We No Longer Celebrate Christmas
What is Christmas?
In the Western world we recognize December 25th as Jesus Christ’s birthday. It is the day to celebrate His birth. We know that December 25th is not His actual birthday but exact records were not kept in those times. Christianity embraced December 25th as an answer to Pagan’s celebration of Winter solstice. You also know the story of Kris Kringle, aka Santa Claus. He travels the world in a split-second at the stroke of midnight on December 25th. He rides in a sleigh pulled by reindeer to deliver toys (or coal) to all the children of the world. There are several folk-lore stories brought together into the story of Santa. This is Christmas.
Over the years Christmas became more about giving and getting gifts. And less about remembering Jesus’ birth. How much time do people, especially Christians, spend shopping and buying presents? All the while, celebrating the idea of Santa? What about the time spent acknowledging and celebrating Jesus? I’ll offer an unscientific but educated guess. The time spent on Santa is far greater than the time spent on Jesus. Christmas is now a celebration of office parties and family reunions. It’s about shopping for that right gift for the gift exchange. It’s the time of year where most retailers operate in the black. It’s not so much to cebrate Jesus’s birth anymore.
When we got married we adopted and created family traditions. One was from my wife’s family. We would read the story of Jesus’ birth Christmas Eve night. And we created one of our own. Unbeknownst to the children we would get a real tree on Christmas Eve. We would put it up and decorate it at night after the children were asleep. When the children woke up on Christmas morning they would see the tree all decorated. And presents under it. It was truly special hearing them get all excited. Then come running to our room to exclaim Santa had come AND brought a tree.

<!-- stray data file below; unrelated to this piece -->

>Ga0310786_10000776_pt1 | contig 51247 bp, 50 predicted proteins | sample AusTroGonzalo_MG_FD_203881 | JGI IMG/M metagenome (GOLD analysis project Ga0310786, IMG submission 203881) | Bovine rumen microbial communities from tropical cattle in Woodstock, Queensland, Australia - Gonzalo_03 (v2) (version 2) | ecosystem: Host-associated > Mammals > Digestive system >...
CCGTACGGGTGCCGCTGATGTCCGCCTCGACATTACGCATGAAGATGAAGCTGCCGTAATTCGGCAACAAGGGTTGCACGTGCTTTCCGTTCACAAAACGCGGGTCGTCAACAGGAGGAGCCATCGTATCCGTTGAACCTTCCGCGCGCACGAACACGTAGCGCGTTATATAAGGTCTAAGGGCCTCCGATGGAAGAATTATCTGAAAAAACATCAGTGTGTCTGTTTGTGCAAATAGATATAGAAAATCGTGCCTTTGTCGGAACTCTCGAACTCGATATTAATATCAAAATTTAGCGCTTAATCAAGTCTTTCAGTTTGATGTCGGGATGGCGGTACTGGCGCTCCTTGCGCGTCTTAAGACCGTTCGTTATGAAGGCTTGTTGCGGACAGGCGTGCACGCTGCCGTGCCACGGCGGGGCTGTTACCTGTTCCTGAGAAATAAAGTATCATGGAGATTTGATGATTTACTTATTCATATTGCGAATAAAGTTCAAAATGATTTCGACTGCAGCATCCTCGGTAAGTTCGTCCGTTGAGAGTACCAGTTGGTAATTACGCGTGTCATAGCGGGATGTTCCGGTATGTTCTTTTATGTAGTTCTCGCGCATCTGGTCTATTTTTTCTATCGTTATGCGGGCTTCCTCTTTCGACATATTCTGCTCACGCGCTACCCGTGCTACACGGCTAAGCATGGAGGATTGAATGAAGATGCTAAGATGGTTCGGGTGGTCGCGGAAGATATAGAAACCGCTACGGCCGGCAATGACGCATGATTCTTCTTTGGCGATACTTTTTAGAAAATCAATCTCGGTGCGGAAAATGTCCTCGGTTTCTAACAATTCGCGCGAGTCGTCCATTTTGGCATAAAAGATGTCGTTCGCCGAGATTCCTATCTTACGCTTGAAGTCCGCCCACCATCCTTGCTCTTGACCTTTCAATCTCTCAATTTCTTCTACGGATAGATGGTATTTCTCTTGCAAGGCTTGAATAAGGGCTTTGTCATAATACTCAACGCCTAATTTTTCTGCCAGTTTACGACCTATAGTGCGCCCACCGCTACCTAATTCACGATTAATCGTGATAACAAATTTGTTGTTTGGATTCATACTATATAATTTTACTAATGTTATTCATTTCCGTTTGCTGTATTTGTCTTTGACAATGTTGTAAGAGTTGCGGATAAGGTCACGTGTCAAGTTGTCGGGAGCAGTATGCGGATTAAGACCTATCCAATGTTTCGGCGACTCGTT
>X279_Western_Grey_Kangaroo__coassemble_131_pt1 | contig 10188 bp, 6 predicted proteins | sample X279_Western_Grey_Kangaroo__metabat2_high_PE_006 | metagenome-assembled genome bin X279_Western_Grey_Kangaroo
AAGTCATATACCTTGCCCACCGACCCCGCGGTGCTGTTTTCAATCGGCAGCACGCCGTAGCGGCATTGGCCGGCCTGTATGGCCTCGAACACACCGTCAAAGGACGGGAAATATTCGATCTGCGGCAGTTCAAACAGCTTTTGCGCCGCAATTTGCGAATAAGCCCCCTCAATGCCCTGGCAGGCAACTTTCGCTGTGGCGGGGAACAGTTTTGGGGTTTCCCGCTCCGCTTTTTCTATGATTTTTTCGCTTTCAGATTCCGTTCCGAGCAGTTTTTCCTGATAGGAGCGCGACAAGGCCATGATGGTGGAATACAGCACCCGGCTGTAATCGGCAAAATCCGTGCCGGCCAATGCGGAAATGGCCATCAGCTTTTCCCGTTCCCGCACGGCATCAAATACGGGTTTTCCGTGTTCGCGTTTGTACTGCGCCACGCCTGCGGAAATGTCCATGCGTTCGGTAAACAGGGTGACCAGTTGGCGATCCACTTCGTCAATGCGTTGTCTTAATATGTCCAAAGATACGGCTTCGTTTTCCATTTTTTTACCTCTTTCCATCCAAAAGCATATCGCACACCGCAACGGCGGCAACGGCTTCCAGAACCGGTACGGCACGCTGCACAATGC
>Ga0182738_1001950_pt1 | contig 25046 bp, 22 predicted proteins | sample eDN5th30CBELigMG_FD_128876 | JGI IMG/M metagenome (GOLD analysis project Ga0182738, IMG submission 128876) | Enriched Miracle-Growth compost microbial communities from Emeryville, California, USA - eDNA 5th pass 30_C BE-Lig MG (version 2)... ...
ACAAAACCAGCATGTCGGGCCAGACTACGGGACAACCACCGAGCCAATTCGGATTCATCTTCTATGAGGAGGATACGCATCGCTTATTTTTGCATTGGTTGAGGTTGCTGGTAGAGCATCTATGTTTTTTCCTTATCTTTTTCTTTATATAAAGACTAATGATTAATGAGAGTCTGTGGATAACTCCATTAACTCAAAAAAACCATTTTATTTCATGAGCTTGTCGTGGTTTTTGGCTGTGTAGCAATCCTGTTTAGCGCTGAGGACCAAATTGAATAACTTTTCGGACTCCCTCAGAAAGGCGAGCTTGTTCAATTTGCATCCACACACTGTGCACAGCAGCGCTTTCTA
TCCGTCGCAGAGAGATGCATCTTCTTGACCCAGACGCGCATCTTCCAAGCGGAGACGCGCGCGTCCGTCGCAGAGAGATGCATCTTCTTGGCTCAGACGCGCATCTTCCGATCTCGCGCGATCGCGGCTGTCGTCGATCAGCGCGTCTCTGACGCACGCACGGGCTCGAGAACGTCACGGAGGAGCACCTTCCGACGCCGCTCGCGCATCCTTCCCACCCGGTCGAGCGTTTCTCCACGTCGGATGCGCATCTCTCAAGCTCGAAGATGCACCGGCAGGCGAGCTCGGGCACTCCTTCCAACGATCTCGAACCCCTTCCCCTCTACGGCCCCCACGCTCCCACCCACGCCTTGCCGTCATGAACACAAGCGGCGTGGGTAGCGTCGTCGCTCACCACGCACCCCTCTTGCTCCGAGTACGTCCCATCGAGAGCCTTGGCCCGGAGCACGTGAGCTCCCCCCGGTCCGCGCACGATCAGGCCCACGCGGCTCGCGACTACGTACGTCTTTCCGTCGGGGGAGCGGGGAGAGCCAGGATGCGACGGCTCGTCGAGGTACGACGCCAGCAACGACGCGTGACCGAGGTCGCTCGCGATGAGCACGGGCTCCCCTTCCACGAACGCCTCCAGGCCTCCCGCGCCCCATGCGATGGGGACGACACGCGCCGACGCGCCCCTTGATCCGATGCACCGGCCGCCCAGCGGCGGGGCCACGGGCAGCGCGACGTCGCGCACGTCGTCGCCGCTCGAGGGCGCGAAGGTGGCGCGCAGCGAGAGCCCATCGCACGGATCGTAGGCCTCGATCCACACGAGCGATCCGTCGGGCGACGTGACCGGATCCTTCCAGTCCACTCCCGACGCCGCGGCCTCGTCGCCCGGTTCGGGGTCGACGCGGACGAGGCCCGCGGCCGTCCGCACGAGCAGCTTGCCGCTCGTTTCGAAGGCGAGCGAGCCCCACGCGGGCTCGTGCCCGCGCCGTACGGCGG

The Most Wonderful Time of the Year
We love the holiday cheer that comes this time of year. It is nice to see smiles on people’s faces as we go about running errands. We have Christmas music playing in our home through the season. We still engage in festivities surrounding Christmas, such as the parties and reunions. But we no longer celebrate the gift exchange on Christmas morning with our children. We have chosen to celebrate Jesus’ birth only and give Him 100% of our attention on December 25th. We are no longer distracted by the commercialization and “gift getting”. Because, after all, it is the most wonderful time of the year. We recognize that our savior was born.
It was not an easy decision. I did not want my children to feel left out of the Christmas Santa Claus tradition. I did not want them to be envious of their friends and peers who were getting presents. I do want them to understand that Jesus’ birth is more important than that thing that someone bought them.
Yet, I am not a complete grinch. We still put up the tree on Christmas Eve, now involving the older children. After contemplating how to remove commercialization from Jesus’ birthday, I found a solution. New Year’s New Stuff. What that means is instead of opening presents on Christmas, we open them on New Year’s. Right after the countdown. The anticipation of the end of the year and opening presents at 12:01 am is more fun than on Christmas morning. The children appreciate that we focus on Jesus on December 25th. And have embraced the idea of “New Year’s New Stuff”.